April 13, 1909 – July 23, 2001
Eudora Welty was born in Jackson, Mississippi, on April 13, 1909. She published several pieces in magazines for children before she reached her teens. From 1925–1927, she attended Mississippi State College for Women (MSCW, or the “W” as it was called) in Columbus but transferred to the University of Wisconsin in Madison for her final two years of college. She spent an academic year in New York City, studying at the Columbia University School of Business but attending lectures, plays, concerts, and art exhibitions as well. The untimely death of her father in 1931 prompted her return to Jackson, where she worked for the local radio station and wrote Jackson and Delta society news for the Memphis, TN, Commercial Appeal, a major newspaper for northwest Mississippi. In 1936, she published her first important short story, and from that time onward her writing career expanded, and she found considerable success.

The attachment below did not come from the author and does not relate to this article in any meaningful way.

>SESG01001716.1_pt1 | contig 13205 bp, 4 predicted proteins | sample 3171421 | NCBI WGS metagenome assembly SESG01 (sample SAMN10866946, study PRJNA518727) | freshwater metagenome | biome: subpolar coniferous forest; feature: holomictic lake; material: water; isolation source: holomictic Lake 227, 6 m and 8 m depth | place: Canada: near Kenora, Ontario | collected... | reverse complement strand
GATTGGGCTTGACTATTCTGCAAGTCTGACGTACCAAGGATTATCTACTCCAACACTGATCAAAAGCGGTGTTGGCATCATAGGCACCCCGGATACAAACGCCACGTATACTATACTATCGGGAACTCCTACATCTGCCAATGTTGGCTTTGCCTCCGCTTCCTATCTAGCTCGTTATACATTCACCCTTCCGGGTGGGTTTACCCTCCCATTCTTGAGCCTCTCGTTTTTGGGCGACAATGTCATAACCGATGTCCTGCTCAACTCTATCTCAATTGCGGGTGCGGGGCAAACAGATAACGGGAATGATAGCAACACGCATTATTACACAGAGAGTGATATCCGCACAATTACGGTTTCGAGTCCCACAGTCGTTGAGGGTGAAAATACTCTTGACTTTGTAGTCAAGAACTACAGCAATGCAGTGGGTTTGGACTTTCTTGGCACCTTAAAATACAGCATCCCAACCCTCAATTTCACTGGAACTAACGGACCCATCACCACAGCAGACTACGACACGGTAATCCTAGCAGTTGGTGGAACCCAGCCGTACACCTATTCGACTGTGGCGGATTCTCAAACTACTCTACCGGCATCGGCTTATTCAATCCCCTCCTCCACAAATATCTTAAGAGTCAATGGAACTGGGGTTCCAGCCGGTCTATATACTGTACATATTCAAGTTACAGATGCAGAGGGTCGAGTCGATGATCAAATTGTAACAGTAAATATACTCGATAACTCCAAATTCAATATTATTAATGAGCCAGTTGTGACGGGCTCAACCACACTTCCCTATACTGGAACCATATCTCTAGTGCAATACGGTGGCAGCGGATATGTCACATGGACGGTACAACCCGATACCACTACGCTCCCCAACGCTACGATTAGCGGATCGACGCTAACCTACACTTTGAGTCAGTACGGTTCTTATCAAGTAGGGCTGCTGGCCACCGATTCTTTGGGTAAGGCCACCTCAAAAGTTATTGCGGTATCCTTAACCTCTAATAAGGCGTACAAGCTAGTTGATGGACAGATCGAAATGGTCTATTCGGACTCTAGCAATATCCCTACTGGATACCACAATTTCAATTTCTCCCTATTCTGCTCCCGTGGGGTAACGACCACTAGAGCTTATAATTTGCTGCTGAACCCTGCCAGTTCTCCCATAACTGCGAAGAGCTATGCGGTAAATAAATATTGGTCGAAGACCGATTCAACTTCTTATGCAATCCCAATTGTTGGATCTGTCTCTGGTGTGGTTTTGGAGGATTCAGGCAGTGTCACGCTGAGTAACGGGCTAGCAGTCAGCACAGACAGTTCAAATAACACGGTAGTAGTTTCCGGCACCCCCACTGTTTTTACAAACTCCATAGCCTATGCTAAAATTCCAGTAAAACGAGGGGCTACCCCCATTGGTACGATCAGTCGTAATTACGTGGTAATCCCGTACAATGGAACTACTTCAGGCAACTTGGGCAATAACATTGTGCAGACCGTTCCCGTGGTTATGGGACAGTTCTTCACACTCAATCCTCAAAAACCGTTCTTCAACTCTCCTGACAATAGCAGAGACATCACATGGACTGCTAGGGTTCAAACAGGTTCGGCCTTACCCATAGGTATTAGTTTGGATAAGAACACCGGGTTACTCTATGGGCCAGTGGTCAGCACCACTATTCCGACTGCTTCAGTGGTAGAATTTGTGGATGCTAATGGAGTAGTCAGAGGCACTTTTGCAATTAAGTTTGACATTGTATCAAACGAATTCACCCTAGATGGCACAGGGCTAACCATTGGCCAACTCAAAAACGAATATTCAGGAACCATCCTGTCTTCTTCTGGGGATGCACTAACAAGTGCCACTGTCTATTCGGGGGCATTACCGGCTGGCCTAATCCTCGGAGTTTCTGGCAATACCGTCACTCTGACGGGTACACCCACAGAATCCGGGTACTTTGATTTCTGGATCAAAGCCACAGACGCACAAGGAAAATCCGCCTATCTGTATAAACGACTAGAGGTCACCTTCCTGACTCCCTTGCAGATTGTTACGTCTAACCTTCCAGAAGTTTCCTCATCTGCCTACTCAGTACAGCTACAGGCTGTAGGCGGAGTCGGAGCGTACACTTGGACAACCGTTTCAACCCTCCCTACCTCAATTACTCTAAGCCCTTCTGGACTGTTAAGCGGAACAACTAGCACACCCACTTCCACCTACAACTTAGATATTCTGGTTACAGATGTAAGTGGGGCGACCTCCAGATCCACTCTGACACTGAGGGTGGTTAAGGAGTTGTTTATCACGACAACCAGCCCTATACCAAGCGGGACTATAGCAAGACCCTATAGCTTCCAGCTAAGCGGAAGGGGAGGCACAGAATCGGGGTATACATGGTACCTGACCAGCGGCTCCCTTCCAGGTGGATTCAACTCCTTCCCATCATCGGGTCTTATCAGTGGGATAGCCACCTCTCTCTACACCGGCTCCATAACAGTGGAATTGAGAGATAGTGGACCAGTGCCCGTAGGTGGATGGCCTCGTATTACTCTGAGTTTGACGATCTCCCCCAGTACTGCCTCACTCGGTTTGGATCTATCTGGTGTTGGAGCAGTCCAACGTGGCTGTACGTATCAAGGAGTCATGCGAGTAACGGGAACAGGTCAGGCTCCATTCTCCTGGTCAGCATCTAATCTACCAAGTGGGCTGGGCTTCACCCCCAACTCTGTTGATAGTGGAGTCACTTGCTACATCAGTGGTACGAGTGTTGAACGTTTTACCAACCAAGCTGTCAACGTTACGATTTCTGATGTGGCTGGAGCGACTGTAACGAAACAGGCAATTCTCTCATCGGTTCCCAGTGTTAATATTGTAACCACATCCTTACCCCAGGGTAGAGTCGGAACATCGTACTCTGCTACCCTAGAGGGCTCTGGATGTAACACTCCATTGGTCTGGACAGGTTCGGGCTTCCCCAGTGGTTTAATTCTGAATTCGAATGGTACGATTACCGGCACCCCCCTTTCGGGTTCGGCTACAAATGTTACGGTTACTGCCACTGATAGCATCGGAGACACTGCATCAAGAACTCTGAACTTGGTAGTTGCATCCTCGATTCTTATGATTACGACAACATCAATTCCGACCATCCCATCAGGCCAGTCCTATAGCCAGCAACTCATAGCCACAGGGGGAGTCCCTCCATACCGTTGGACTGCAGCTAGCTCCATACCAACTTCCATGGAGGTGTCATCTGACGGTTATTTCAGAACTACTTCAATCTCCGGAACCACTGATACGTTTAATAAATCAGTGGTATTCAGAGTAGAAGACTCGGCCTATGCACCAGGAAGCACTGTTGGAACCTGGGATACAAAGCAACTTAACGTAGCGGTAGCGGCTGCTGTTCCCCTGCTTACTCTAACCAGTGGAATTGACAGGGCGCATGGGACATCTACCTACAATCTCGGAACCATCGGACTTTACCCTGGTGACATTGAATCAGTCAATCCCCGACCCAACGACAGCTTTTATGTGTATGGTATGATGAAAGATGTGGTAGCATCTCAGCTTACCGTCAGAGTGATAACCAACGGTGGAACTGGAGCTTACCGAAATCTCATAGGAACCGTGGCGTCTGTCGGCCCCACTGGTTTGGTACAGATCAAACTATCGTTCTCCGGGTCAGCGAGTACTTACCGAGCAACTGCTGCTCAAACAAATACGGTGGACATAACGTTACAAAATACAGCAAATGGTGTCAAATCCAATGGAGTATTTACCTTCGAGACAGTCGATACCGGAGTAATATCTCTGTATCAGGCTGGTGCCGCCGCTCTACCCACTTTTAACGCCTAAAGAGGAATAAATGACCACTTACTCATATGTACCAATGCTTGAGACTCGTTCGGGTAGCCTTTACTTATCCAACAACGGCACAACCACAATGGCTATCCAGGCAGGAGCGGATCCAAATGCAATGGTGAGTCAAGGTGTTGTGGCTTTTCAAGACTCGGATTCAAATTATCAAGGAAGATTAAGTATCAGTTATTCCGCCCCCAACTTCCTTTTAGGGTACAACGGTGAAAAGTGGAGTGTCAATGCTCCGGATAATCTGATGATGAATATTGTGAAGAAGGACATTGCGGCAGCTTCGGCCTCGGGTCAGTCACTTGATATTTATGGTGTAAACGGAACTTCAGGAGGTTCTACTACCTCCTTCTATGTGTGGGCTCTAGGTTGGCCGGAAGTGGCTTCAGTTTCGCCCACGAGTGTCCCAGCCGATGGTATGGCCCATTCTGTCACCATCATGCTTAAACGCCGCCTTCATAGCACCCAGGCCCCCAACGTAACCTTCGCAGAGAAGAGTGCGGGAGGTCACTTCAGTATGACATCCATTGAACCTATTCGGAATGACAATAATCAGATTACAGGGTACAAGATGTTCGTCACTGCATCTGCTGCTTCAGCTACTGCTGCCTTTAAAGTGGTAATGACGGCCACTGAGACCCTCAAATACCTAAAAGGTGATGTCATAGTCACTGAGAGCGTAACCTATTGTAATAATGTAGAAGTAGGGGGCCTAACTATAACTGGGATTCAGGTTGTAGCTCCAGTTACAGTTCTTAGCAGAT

Author of five novels and numerous short stories and essays, Welty’s work spans the 20th century. She is known for her intimate portraits of Mississippi life, her modernist techniques, her wit, and her vast allusions. Welty says of her own work: “What I do in writing of any character is to try to enter into the mind, heart, and skin of a human being who is not myself. Whether this happens to be a man or a woman, old or young, with skin black or white, the primary challenge lies in making the jump itself. It is the act of a writer’s imagination that I set most high.” She received a Pulitzer Prize, the French Legion of Honor, the Howells’ Medal for Fiction, the Gold Medal for Fiction from the National Institute of Arts and Letters, the National Book Foundation Medal for Distinguished Contribution to American Letters, the National Medal of Freedom, and the National Medal of the Arts. Welty is also known for the photographs she took of Depression-era Mississippi.
All of Welty’s writing is the product of a determined shaping imagination and a deep love and understanding for the power of carefully chosen language to evoke characters in dramatic motion. Her stories are very much created by her own art out of materials she found and was touched by: materials assembled by the artist’s eye.
For more information, see these links: